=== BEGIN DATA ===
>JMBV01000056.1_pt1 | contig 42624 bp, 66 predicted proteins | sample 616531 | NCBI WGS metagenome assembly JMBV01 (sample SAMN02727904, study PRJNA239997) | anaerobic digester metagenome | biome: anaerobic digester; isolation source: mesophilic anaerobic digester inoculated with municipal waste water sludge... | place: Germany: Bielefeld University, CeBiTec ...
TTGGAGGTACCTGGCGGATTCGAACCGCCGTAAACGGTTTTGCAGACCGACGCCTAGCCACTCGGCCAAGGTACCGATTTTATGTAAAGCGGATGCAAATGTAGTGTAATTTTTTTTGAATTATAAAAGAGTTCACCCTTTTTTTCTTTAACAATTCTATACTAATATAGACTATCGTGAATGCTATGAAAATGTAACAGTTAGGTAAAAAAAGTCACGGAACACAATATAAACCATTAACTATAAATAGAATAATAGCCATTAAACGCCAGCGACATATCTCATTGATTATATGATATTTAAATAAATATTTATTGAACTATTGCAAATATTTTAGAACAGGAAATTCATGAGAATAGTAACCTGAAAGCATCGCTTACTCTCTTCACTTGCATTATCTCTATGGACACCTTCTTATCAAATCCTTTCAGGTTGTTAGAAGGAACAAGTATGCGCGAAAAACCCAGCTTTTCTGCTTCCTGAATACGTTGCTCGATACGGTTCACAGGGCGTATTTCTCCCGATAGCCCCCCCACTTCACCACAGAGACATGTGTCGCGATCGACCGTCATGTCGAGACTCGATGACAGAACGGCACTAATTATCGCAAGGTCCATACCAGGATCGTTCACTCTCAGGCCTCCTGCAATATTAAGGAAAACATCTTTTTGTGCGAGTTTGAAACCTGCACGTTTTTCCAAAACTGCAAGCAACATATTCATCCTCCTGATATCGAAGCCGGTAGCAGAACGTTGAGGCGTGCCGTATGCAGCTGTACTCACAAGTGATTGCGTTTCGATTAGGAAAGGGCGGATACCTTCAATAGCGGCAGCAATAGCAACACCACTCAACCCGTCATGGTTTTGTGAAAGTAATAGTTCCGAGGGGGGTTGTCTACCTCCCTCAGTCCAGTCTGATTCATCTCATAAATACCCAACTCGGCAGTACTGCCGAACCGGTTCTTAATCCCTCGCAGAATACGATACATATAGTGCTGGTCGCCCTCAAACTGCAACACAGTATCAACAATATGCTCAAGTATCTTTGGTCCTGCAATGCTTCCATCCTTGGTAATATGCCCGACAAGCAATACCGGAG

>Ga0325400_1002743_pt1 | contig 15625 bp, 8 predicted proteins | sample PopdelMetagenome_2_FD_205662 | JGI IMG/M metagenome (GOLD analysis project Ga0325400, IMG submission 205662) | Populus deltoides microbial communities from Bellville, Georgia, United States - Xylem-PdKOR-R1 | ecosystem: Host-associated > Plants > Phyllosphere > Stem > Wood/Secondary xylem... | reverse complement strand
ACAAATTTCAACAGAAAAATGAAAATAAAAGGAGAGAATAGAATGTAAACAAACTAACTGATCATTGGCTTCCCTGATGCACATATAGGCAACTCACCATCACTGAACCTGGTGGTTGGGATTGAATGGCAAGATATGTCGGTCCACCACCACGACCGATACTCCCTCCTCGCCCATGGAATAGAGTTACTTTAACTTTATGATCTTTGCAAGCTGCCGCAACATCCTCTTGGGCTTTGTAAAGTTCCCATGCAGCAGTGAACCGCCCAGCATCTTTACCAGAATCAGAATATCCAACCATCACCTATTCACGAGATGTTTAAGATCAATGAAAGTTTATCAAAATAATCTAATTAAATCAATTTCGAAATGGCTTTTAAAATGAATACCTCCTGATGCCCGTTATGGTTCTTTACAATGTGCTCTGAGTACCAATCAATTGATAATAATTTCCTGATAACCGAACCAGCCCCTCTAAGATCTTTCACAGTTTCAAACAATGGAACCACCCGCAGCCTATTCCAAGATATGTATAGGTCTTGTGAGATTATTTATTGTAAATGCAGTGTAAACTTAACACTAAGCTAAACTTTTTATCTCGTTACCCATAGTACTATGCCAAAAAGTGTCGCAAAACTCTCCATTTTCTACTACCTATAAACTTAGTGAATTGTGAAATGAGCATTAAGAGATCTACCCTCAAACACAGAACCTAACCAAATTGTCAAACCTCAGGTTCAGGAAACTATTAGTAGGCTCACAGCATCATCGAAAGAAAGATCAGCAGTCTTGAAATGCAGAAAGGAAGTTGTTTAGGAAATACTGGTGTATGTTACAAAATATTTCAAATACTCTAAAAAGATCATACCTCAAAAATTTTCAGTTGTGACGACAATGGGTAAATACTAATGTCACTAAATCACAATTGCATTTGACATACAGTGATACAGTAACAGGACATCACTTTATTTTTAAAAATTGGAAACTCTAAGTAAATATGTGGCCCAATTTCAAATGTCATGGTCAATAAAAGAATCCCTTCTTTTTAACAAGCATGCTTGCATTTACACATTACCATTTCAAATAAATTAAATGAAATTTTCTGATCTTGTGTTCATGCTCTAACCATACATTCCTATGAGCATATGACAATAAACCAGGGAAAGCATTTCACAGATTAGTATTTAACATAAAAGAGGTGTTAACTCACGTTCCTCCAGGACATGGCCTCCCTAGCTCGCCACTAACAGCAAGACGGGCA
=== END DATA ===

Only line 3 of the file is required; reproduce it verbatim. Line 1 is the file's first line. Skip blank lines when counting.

>Ga0325400_1002743_pt1 | contig 15625 bp, 8 predicted proteins | sample PopdelMetagenome_2_FD_205662 | JGI IMG/M metagenome (GOLD analysis project Ga0325400, IMG submission 205662) | Populus deltoides microbial communities from Bellville, Georgia, United States - Xylem-PdKOR-R1 | ecosystem: Host-associated > Plants > Phyllosphere > Stem > Wood/Secondary xylem... | reverse complement strand